Classroom Refresher: Using Evidence-Based Teaching to Improve Student Learning

Oct. 17, 2019

Learn about evidence-based teaching, inclusive teaching practices and active learning by taking the Teaching Undergraduate Biology Webinar Series which is designed for early-career and future educators.
Although it feels like the fall term just began, planning for the next term will arrive quickly! Take a moment to consider these questions: 
  • What is your process for preparing for your new courses or refreshing current courses? 
  • How do you determine the content and skills your students need to develop? 
  • How do you set up a framework for the course, choose effective assessments and sort through possible learning activities? 
The design work of courses, assessments and learning activities is a highly underestimated and underappreciated task of many biology educators. Evidence-based teaching (also known as Scientific Teaching or research-based teaching) takes at least a semester or half-year to build from an idea to the learning management system (Moodle or Canvas). There is an entire body of biology education research, or BER, that has identified course structures, assessments and teaching practices that are most effective to help your students succeed as undergraduates.  

The last time you designed a course, did you start the design process by identifying chapters out of the microbiology textbook to teach? An alternative method is to use the ASM Curriculum Guidelines for Undergraduate Microbiology to determine the skills and content necessary for a well-rounded microbiology education. Then use the Understanding by Design framework, or “backward design." In this approach, choosing the textbook is the very last step of course design, along with writing the syllabus. 

Use these steps to get started with backward design:
  1. Identify the concepts or fundamental statements and skills that your students need to learn. 
  2. Write your learning outcomes using measurable, actionable and clear verbs - don’t forget the critical thinking verbs like “predict” an outcome or “analyze” an argument.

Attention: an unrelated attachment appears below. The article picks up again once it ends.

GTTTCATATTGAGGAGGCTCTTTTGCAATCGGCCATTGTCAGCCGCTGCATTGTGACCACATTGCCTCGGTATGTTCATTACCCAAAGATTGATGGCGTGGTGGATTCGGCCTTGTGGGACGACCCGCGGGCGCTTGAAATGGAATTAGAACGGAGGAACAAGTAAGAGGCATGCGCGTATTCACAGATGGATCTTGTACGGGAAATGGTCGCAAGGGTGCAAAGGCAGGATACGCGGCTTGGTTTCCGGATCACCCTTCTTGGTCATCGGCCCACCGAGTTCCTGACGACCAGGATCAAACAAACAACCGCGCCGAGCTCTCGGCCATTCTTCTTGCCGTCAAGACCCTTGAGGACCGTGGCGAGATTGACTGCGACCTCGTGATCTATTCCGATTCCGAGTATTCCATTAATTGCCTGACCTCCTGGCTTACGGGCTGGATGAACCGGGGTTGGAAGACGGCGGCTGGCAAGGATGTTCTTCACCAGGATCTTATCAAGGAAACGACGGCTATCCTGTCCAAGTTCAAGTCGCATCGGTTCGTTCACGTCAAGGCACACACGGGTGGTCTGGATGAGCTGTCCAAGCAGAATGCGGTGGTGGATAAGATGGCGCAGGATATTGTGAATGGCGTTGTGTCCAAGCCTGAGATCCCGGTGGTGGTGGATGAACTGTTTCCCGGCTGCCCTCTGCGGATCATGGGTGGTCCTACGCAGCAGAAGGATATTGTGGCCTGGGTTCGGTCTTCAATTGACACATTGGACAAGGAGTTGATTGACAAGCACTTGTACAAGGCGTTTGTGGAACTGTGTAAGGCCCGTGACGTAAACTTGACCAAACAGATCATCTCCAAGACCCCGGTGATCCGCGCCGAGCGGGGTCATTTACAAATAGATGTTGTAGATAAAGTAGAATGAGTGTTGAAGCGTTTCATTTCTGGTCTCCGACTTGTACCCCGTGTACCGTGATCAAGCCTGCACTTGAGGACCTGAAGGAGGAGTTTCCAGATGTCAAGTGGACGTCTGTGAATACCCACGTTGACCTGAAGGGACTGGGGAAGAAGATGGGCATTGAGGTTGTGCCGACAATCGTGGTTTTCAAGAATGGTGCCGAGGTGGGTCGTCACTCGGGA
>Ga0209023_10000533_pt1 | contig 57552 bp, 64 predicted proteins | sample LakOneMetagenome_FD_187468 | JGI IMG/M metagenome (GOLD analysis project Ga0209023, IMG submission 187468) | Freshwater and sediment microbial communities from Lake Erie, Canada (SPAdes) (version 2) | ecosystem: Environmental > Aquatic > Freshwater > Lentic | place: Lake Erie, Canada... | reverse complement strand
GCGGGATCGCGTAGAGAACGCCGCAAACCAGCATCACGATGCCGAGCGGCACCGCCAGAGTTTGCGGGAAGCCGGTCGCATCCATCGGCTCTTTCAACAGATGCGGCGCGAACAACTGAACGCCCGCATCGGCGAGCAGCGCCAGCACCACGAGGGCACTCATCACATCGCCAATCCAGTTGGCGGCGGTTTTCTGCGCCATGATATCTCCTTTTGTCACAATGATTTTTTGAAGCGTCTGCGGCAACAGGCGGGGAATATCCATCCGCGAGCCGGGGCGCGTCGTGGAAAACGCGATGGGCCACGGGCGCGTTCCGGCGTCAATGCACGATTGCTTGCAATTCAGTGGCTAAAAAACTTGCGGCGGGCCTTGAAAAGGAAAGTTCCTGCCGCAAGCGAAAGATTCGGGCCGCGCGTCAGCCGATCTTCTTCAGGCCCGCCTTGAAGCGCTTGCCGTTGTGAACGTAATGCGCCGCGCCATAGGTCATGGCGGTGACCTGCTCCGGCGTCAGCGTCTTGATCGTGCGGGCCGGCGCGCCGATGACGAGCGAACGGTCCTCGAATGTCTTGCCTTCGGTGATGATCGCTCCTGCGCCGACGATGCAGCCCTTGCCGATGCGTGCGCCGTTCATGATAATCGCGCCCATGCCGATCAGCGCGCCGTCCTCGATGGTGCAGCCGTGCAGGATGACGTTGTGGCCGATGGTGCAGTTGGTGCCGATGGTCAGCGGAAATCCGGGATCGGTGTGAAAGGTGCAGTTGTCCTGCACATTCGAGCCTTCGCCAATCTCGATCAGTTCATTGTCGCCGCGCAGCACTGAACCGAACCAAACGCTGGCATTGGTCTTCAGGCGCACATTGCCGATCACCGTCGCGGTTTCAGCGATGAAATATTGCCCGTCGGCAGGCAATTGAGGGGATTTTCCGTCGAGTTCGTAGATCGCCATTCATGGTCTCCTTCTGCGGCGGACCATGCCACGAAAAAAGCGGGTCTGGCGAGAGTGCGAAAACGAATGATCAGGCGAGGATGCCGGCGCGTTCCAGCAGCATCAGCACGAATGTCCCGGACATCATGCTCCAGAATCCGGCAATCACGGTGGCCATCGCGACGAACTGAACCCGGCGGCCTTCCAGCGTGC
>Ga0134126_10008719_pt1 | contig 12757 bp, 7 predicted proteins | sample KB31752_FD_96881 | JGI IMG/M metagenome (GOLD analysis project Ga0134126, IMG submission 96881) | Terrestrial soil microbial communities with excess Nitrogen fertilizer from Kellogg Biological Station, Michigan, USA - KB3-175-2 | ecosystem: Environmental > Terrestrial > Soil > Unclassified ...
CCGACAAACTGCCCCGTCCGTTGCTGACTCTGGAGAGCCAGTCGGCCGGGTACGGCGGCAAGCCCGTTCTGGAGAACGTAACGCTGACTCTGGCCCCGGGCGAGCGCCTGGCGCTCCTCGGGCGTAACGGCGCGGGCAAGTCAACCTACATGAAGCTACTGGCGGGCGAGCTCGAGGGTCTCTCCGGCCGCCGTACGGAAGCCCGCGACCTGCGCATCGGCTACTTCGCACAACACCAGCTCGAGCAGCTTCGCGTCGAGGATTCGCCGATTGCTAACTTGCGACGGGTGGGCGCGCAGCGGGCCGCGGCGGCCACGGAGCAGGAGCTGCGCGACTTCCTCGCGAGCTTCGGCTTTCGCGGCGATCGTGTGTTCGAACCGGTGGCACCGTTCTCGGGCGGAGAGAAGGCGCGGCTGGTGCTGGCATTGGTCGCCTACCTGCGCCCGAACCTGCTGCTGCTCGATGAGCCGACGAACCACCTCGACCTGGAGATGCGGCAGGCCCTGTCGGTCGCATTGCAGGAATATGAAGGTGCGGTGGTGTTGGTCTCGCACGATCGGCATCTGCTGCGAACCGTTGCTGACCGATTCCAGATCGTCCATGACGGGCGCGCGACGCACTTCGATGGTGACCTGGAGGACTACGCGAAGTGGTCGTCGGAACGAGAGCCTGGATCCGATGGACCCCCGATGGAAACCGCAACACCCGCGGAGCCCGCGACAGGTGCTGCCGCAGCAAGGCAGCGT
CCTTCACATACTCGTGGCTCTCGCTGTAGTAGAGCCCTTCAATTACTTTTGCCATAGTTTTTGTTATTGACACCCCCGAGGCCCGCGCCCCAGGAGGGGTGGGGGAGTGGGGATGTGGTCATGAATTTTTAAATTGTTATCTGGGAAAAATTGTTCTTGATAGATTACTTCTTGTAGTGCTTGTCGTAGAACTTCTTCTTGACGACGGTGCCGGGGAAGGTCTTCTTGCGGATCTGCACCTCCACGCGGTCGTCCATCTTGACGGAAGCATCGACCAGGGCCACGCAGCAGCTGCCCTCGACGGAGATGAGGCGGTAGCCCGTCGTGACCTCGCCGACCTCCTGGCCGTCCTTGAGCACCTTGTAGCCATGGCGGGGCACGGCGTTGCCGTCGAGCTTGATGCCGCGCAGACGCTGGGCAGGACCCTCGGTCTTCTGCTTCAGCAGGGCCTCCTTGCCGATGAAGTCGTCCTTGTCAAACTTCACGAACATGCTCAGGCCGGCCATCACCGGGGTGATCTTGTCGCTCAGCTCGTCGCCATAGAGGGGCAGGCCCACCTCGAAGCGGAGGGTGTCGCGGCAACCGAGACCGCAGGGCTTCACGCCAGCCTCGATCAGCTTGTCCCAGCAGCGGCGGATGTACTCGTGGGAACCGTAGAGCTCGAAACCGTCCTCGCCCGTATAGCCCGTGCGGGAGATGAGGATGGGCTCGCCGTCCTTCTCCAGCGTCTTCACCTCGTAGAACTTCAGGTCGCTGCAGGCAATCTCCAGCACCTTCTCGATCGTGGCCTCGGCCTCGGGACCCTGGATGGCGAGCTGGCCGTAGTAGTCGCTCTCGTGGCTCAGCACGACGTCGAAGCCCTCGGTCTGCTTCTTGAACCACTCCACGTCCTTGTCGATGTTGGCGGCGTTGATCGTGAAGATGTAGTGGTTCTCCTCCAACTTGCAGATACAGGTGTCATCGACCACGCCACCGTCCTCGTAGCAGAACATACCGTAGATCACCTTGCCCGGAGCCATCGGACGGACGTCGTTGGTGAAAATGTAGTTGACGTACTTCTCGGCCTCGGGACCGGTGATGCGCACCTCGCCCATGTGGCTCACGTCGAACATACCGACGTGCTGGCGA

3. Design the major assessments (also called summative assessments), focusing on tasks that have a real-world element to them. 
After you’ve considered these steps, figure out how you will teach your students the concepts and skills they need to learn. Merely explaining the content to your students (i.e., lecturing) is one option; however, a large body of education research suggests that students learn more effectively and retain the knowledge longer when active learning techniques are used in the classroom. Active learning essentially means that students are doing something in the classroom other than just listening to the instructor talk. The possibilities for getting students engaged and involved during class time are endless!

Here is an example of a fully designed module to teach a Gram stain below. 
Here, the Gram stain is an approach for students to learn (1) the scientific-thinking skill of applying the process of science, (2) the microbiology laboratory skill of conducting a Gram stain, (3) how to follow laboratory biosafety guidelines and (4) the broad concept of “structure and function of microorganisms” through use of microscopy.
Here, the Gram stain is an approach for students to learn (1) the scientific-thinking skill of applying the process of science, (2) the microbiology laboratory skill of conducting a Gram stain, (3) how to follow laboratory biosafety guidelines and (4) the broad concept of “structure and function of microorganisms” through use of microscopy.
Source: Horak et al. Microbe Magazine 2015.

Author: Rachel Horak, Ph.D.

Rachel Horak, Ph.D.
Dr. Rachel Horak is an Education Specialist at ASM and is interested in helping educators design significant and effective learning experiences for all undergraduate biology students.